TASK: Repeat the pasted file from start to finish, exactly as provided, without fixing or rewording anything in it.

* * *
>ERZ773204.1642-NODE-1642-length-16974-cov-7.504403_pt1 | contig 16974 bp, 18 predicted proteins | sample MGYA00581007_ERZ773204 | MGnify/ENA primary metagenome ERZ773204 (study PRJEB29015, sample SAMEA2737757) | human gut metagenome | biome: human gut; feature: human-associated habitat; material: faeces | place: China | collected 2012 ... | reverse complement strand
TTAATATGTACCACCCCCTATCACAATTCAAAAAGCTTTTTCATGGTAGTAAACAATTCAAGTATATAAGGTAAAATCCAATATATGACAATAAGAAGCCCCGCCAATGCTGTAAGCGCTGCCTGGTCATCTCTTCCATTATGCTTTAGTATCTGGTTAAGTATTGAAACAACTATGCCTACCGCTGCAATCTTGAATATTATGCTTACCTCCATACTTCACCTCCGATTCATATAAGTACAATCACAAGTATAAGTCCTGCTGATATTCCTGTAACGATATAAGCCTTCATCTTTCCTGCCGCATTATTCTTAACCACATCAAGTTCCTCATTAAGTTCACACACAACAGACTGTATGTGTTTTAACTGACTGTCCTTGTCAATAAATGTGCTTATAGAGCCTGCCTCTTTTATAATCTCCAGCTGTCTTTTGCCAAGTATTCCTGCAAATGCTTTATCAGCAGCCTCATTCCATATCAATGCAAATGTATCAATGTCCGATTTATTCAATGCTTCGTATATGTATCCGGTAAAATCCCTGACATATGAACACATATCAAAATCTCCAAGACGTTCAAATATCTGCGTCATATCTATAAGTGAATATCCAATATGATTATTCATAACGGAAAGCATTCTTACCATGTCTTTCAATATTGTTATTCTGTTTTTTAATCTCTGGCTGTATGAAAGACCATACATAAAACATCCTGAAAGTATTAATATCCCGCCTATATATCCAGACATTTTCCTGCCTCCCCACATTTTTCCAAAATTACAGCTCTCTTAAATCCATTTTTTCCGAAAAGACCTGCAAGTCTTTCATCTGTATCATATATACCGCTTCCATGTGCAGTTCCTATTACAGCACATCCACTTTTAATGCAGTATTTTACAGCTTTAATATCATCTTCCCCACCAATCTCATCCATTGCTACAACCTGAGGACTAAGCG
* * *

>ERZ773204.1642-NODE-1642-length-16974-cov-7.504403_pt1 | contig 16974 bp, 18 predicted proteins | sample MGYA00581007_ERZ773204 | MGnify/ENA primary metagenome ERZ773204 (study PRJEB29015, sample SAMEA2737757) | human gut metagenome | biome: human gut; feature: human-associated habitat; material: faeces | place: China | collected 2012 ... | reverse complement strand
TTAATATGTACCACCCCCTATCACAATTCAAAAAGCTTTTTCATGGTAGTAAACAATTCAAGTATATAAGGTAAAATCCAATATATGACAATAAGAAGCCCCGCCAATGCTGTAAGCGCTGCCTGGTCATCTCTTCCATTATGCTTTAGTATCTGGTTAAGTATTGAAACAACTATGCCTACCGCTGCAATCTTGAATATTATGCTTACCTCCATACTTCACCTCCGATTCATATAAGTACAATCACAAGTATAAGTCCTGCTGATATTCCTGTAACGATATAAGCCTTCATCTTTCCTGCCGCATTATTCTTAACCACATCAAGTTCCTCATTAAGTTCACACACAACAGACTGTATGTGTTTTAACTGACTGTCCTTGTCAATAAATGTGCTTATAGAGCCTGCCTCTTTTATAATCTCCAGCTGTCTTTTGCCAAGTATTCCTGCAAATGCTTTATCAGCAGCCTCATTCCATATCAATGCAAATGTATCAATGTCCGATTTATTCAATGCTTCGTATATGTATCCGGTAAAATCCCTGACATATGAACACATATCAAAATCTCCAAGACGTTCAAATATCTGCGTCATATCTATAAGTGAATATCCAATATGATTATTCATAACGGAAAGCATTCTTACCATGTCTTTCAATATTGTTATTCTGTTTTTTAATCTCTGGCTGTATGAAAGACCATACATAAAACATCCTGAAAGTATTAATATCCCGCCTATATATCCAGACATTTTCCTGCCTCCCCACATTTTTCCAAAATTACAGCTCTCTTAAATCCATTTTTTCCGAAAAGACCTGCAAGTCTTTCATCTGTATCATATATACCGCTTCCATGTGCAGTTCCTATTACAGCACATCCACTTTTAATGCAGTATTTTACAGCTTTAATATCATCTTCCCCACCAATCTCATCCATTGCTACAACCTGAGGACTAAGCG